2014 FIBA Women's World Basketball Championship Live Scores
It’s not that Michael Cooper is the worst coach in the country – or even in the Pac-12 – but for the good of the game, he’s got to go.
Cooper coaches at USC, in the heart of the largest metropolitan area in the country, and has done a very poor job with the Women of Troy. Of course, he’s done a poor job wherever he’s been, except when he had Lisa Leslie, DeLisha Milton-Jones and a host of stars with the Los Angeles Sparks.
But Cooper’s playing career with the Lakers, his success with the Sparks and his relative fame led to his hire at USC, and though he can cry about injuries, his teams consistently underachieve.
Then again, he’s far from the only mediocre coach in the country, so why pick on him? What does it really matter if USC is a .500 program?
To USC, maybe not much, but to the world of women’s basketball a great deal – and here’s why.
It’s no secret that women’s basketball (at all levels) is a regional sport – that is, there are certain regions, or pockets, where the game matters. The WNBA is a classic example, as in WNBA cities, it’s a relatively big deal; but elsewhere, it’s all but invisible.
Interest in the women’s college game varies wildly from conference to conference and from school to school, and the history of the sport makes it clear that overall growth isn’t going to come from the top down, but rather from the bottom up. In other words, growing the game means steadily adding more pockets of interest in different areas of the country until, hopefully, a tipping point is reached that lifts the sport above other niche sports such as ice hockey or volleyball.
So what two regions are the most important in the country? Clearly, New York City and Los Angeles, and though both have pro teams, neither area has ever shown much interest in the college game. Now, with the demise of the Big East, and conference confusion everywhere on the East Coast, it seems harder than ever to start a women’s basketball fire in NYC, but L.A. is a different story.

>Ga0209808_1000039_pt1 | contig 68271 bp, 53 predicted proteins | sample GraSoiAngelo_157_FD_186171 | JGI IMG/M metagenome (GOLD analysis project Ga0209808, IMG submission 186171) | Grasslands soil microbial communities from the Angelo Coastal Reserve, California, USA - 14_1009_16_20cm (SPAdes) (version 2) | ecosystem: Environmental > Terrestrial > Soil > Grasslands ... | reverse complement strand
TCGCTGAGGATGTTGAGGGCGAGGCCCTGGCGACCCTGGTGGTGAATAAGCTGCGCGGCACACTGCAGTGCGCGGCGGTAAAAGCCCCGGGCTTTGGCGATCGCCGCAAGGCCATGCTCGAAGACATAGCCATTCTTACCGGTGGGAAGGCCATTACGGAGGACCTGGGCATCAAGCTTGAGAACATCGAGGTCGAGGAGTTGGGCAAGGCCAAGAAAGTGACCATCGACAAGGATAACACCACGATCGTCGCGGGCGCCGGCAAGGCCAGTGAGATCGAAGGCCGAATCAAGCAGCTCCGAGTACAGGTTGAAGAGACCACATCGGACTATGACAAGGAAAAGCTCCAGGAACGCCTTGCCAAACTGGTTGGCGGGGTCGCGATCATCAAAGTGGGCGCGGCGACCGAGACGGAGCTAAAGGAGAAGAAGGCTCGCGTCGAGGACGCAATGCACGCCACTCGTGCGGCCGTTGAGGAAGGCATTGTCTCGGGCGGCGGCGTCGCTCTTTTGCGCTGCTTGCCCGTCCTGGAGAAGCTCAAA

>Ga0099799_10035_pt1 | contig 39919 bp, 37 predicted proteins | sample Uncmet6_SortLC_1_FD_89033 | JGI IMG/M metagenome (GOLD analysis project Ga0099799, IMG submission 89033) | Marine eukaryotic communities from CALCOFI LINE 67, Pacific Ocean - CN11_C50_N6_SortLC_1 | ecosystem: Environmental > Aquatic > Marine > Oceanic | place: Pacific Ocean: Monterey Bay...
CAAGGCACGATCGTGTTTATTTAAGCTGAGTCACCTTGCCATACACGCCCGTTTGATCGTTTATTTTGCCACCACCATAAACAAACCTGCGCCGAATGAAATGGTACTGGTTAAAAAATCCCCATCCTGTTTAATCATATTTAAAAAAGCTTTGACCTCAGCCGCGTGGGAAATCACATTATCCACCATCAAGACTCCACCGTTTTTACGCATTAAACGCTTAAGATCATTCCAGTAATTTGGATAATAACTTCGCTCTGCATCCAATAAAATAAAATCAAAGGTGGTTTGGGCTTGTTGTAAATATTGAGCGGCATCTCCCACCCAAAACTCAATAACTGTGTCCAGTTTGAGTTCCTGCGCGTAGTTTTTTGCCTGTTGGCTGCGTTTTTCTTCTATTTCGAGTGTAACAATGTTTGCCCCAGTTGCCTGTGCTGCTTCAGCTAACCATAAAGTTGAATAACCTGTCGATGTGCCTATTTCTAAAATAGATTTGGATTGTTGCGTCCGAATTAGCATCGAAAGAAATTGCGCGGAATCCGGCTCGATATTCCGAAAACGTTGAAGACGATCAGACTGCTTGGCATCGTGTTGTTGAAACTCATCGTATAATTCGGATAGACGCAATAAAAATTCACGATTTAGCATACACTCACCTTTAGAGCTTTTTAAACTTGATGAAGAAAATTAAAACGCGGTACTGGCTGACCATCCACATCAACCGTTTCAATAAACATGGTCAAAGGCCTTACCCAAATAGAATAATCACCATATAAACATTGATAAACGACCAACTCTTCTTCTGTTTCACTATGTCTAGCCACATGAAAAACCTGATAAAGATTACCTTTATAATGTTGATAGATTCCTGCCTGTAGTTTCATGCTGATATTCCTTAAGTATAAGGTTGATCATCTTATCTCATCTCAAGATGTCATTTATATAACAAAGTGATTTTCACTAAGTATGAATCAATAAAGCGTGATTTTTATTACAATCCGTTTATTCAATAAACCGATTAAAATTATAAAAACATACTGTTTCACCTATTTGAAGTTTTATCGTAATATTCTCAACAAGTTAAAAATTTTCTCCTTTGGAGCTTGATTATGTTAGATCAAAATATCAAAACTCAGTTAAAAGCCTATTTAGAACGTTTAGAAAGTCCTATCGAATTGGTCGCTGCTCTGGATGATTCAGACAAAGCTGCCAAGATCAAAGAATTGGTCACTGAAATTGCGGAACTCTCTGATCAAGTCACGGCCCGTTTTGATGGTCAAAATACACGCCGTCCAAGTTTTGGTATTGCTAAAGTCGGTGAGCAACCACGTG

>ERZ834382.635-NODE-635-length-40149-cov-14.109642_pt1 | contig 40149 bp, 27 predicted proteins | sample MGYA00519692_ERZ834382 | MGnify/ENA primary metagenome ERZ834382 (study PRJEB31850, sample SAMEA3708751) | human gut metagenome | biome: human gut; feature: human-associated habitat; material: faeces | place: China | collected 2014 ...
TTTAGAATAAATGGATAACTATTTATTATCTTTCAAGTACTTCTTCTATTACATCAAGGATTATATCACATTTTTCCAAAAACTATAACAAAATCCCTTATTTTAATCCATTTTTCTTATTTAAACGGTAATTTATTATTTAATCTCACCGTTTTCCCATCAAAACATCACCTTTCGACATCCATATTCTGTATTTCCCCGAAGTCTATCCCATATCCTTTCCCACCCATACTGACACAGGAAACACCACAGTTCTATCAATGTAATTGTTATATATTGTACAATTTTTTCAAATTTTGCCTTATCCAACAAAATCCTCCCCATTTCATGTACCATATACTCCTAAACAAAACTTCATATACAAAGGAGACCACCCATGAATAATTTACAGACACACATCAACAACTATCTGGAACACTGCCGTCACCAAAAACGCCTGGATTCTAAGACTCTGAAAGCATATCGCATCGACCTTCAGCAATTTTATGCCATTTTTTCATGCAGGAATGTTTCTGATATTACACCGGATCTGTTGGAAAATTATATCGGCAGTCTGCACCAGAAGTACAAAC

First, the Pac-12 is about as stable as a conference can be these days, and it also has a brand-new network to get kids on TV. Second, though Stanford dominates (and Cal is very good this year), it’s possible to rise to the top fairly quickly. And third, the Southern California talent pool is as deep as any in the country.
That last point is key, because in the past, the elite talent hasn’t stuck around. Diana Taurasi is the prime example, but the list is long of SoCal prep stars who have spurned not only USC and UCLA, but the entire Pac-12, to head east. That talent drain has made it difficult for the Pac-12 to gain any traction, either in the rankings or in ticket sales, and it all starts in Los Angeles.
Obviously, if USC and UCLA are both very strong in women’s basketball, media coverage and fan interest will escalate, and it won’t take long for Southern California to become another one of those regions where women’s basketball matters. If USC and UCLA are both weak, which has been true for a quarter of a century, women’s basketball withers on the vine in the largest city in the country.
Right now, UCLA is pushing Cal and Stanford in the Pac-12, and though the Bruins are a couple years away, it won’t take Close too many good recruiting years – especially if she starts keeping the SoCal talent home – to challenge both.
But USC, under the indifferent leadership of Cooper, lags behind, and as long as he’s the head coach, there’s no reason to expect anything different. His track record is clear, and the Women of Troy simply aren’t going to get any better as long as he’s in charge.
Of course, a lot of schools don’t really care how good their women’s basketball program is, and in the past, USC has been one of them. If that pattern continues, Cooper will continue to struggle, but he’ll win enough games to keep his job, but not enough to spark a regional fire for women’s basketball.
But if the USC administration ups the ante just a little, not only can they get some fans into the Galen Center and generate a little revenue, they can also strike a big blow for the Pac-12 and women’s basketball overall. If Cooper is fired, and replaced by someone of the caliber of Close or Lindsay Gottleib or Kevin McGuff, the sky’s the limit for the Women of Troy, because the talent is right there in their backyard.
Which is why Cooper must go – and sooner rather than later.
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